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Dr. Joanne Meier

Along with her background as a professor, researcher, writer, and teacher, Joanne Meier is a mom. Join Joanne every week as she shares her experiences raising her own young readers, and guides parents and teachers on the best practices in reading.

What is the parents' role in teacher assignment?

August 5, 2009

"What teacher do you want this year?"

That's the question heard over and over again in my neighborhood. Moms asking Moms, Moms asking kids, and even kids asking kids: Who do you hope you get this year?

At the core of parent requests, of course, are parent hopes that their child spends the year with a teacher who helps their child thrive cognitively, emotionally, and socially. Parents whose kids have spent a year in a less than optimal environment can tell you that a school year can be a VERY long time when the teacher-child match was bad.

But do parents always know best when requesting a teacher? Maybe not always.

Personally, our principal is amenable to parent requests, with one caveat: no specific teacher names tied to requests. Parents can write letters that describe what they feel is the right setting for their child – a more loosely structured classroom or one that's more tightly run, a teacher with a particular passion (science, math, writing) or one with a higher or lower tolerance for noise, etc. The principal and teachers take these requests into consideration, and then they work out what they believe to be the correct placement for every child. I think a lot of principals use similar logic: seek parental input, and moderate that with input from school teachers and staff and the logistics of the grade level.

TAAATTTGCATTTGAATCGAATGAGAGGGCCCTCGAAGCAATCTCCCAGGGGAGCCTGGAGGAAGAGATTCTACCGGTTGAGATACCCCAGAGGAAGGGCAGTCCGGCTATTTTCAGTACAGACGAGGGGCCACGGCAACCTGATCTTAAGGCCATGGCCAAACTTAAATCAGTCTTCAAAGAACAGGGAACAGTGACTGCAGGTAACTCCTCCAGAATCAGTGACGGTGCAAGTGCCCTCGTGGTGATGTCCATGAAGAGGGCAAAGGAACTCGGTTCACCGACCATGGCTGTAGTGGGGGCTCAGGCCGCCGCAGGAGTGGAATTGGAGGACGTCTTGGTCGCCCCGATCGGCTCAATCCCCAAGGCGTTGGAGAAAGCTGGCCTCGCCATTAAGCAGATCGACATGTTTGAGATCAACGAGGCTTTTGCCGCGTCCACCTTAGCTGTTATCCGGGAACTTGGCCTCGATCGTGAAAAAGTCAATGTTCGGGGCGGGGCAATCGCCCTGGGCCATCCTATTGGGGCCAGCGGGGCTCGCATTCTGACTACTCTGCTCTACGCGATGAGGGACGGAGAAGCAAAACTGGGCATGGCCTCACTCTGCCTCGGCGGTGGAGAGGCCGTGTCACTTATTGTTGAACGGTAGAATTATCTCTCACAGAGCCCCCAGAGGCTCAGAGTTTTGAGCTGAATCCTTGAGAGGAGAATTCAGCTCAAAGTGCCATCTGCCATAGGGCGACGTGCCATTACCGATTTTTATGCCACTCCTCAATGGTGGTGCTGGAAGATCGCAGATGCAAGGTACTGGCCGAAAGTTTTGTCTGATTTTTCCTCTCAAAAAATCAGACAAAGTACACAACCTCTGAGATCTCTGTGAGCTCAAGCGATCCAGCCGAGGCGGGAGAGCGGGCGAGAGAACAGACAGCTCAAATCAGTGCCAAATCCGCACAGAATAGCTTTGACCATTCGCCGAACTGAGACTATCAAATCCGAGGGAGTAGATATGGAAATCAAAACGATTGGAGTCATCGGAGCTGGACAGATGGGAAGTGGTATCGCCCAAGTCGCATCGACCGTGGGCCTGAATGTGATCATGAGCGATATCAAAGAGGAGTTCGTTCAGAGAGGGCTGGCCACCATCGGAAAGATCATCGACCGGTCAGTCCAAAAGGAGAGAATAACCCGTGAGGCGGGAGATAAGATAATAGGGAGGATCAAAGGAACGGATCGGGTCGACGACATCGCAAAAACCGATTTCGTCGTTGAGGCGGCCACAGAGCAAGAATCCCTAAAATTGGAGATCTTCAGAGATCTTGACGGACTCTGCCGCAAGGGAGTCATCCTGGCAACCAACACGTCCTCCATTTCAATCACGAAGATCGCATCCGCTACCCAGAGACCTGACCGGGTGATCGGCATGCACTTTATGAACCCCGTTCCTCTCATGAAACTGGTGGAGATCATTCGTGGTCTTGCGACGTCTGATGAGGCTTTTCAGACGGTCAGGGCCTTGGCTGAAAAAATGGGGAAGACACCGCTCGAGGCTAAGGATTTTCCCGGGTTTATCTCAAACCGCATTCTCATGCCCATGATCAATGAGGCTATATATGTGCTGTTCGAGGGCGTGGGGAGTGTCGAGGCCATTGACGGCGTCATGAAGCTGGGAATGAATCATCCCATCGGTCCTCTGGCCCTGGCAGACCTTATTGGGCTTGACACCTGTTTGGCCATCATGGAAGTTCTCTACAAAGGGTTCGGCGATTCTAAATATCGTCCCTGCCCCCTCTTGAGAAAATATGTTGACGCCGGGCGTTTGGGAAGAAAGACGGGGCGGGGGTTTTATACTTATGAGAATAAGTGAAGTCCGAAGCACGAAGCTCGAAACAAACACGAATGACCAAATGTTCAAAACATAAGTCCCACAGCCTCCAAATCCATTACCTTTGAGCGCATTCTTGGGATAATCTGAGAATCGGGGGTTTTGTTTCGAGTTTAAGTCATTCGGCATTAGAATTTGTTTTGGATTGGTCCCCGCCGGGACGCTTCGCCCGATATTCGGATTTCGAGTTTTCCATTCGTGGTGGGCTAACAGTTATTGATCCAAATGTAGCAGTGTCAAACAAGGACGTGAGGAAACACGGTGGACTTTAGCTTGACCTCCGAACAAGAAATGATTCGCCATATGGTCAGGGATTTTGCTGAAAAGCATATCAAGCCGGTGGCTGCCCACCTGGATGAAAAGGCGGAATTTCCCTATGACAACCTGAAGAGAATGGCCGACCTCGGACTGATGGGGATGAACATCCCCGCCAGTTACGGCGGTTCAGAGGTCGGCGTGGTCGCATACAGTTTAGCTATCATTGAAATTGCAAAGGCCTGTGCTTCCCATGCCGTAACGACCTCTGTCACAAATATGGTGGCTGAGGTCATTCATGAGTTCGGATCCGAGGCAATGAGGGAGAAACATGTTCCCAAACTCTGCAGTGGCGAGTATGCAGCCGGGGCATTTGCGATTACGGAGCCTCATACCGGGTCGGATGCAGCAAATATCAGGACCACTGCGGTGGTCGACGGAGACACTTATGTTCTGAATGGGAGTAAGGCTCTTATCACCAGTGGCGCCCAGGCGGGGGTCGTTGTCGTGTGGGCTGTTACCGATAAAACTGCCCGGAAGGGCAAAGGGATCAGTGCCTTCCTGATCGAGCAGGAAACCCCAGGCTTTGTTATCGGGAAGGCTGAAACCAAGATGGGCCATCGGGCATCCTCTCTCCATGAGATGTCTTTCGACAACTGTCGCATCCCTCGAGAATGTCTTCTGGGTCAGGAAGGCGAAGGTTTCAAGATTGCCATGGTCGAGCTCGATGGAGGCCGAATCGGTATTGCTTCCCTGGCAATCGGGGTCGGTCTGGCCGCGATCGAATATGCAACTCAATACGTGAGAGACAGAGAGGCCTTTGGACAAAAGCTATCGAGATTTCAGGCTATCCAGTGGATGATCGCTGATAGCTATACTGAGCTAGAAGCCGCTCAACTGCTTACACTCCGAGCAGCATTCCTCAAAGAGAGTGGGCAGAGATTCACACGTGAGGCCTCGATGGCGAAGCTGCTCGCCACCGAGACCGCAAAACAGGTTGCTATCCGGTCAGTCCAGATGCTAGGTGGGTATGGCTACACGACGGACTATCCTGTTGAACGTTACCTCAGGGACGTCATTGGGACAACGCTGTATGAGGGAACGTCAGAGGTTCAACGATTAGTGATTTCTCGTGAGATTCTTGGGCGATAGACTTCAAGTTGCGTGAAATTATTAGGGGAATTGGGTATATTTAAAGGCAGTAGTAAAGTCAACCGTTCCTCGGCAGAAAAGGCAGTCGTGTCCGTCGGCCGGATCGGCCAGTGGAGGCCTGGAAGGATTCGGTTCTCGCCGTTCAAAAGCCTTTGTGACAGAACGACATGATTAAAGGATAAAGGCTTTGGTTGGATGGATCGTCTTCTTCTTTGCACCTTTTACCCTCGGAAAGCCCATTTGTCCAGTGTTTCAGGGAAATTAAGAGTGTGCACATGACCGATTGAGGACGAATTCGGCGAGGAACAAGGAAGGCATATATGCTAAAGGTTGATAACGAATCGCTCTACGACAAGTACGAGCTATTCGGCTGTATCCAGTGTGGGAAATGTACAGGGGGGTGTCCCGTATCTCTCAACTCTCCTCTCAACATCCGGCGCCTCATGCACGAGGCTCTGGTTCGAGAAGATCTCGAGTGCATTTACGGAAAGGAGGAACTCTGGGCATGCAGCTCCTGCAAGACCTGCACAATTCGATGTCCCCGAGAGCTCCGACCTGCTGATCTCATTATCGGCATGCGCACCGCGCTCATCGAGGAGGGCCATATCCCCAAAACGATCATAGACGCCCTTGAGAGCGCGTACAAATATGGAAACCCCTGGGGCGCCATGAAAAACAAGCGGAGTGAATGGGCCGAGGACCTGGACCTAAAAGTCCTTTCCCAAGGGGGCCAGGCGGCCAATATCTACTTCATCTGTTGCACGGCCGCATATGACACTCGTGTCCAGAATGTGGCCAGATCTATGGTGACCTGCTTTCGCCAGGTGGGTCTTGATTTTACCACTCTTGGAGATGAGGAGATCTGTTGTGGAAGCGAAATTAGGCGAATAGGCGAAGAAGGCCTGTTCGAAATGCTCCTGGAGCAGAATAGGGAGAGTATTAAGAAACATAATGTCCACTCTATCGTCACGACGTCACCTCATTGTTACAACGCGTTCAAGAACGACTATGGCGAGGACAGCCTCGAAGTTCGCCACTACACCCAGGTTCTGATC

There's no question that the way teachers and students interact impacts learning, and that parents need to consider their child's unique educational needs. How do teachers help children feel comfortable in the classroom? How do teachers help children develop skills to get the most out of school each day? How to teachers support students through concept development, feedback and modeling? Recent research on teacher-child interactions suggests that several dimensions of teaching are directly linked to student achievement and social development, and that these interaction effects occur for children as young as preschool.

What do you think? What is the parents' role in teacher assignment?

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"There is no substitute for books in the life of a child." — May Ellen Chase